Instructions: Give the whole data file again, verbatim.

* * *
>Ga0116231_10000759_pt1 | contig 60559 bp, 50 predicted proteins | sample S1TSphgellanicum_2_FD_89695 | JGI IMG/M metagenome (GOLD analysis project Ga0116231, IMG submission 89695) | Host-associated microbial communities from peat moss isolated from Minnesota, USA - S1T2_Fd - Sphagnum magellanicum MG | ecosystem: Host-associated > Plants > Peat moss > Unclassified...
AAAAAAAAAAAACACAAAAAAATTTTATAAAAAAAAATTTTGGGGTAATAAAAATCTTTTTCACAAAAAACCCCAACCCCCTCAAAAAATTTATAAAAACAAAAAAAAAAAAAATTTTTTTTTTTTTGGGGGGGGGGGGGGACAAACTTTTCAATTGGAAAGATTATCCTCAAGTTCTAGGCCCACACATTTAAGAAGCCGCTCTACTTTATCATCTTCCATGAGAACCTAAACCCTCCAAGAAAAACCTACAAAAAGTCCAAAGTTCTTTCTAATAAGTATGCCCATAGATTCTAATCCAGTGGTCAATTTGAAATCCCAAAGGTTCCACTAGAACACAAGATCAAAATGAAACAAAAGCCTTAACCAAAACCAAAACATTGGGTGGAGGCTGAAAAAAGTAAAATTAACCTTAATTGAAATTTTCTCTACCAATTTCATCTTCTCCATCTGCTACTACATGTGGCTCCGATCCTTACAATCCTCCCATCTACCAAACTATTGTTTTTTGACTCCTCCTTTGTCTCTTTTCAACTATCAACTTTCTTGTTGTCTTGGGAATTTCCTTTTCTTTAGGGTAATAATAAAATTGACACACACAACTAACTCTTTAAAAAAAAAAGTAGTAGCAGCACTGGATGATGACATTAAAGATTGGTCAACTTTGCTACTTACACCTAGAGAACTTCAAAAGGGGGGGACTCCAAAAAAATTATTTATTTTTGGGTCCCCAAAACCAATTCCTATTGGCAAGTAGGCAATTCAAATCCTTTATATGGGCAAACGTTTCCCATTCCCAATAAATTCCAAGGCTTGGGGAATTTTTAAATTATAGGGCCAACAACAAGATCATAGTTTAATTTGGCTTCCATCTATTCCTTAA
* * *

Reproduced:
>Ga0116231_10000759_pt1 | contig 60559 bp, 50 predicted proteins | sample S1TSphgellanicum_2_FD_89695 | JGI IMG/M metagenome (GOLD analysis project Ga0116231, IMG submission 89695) | Host-associated microbial communities from peat moss isolated from Minnesota, USA - S1T2_Fd - Sphagnum magellanicum MG | ecosystem: Host-associated > Plants > Peat moss > Unclassified...
AAAAAAAAAAAACACAAAAAAATTTTATAAAAAAAAATTTTGGGGTAATAAAAATCTTTTTCACAAAAAACCCCAACCCCCTCAAAAAATTTATAAAAACAAAAAAAAAAAAAATTTTTTTTTTTTTGGGGGGGGGGGGGGACAAACTTTTCAATTGGAAAGATTATCCTCAAGTTCTAGGCCCACACATTTAAGAAGCCGCTCTACTTTATCATCTTCCATGAGAACCTAAACCCTCCAAGAAAAACCTACAAAAAGTCCAAAGTTCTTTCTAATAAGTATGCCCATAGATTCTAATCCAGTGGTCAATTTGAAATCCCAAAGGTTCCACTAGAACACAAGATCAAAATGAAACAAAAGCCTTAACCAAAACCAAAACATTGGGTGGAGGCTGAAAAAAGTAAAATTAACCTTAATTGAAATTTTCTCTACCAATTTCATCTTCTCCATCTGCTACTACATGTGGCTCCGATCCTTACAATCCTCCCATCTACCAAACTATTGTTTTTTGACTCCTCCTTTGTCTCTTTTCAACTATCAACTTTCTTGTTGTCTTGGGAATTTCCTTTTCTTTAGGGTAATAATAAAATTGACACACACAACTAACTCTTTAAAAAAAAAAGTAGTAGCAGCACTGGATGATGACATTAAAGATTGGTCAACTTTGCTACTTACACCTAGAGAACTTCAAAAGGGGGGGACTCCAAAAAAATTATTTATTTTTGGGTCCCCAAAACCAATTCCTATTGGCAAGTAGGCAATTCAAATCCTTTATATGGGCAAACGTTTCCCATTCCCAATAAATTCCAAGGCTTGGGGAATTTTTAAATTATAGGGCCAACAACAAGATCATAGTTTAATTTGGCTTCCATCTATTCCTTAA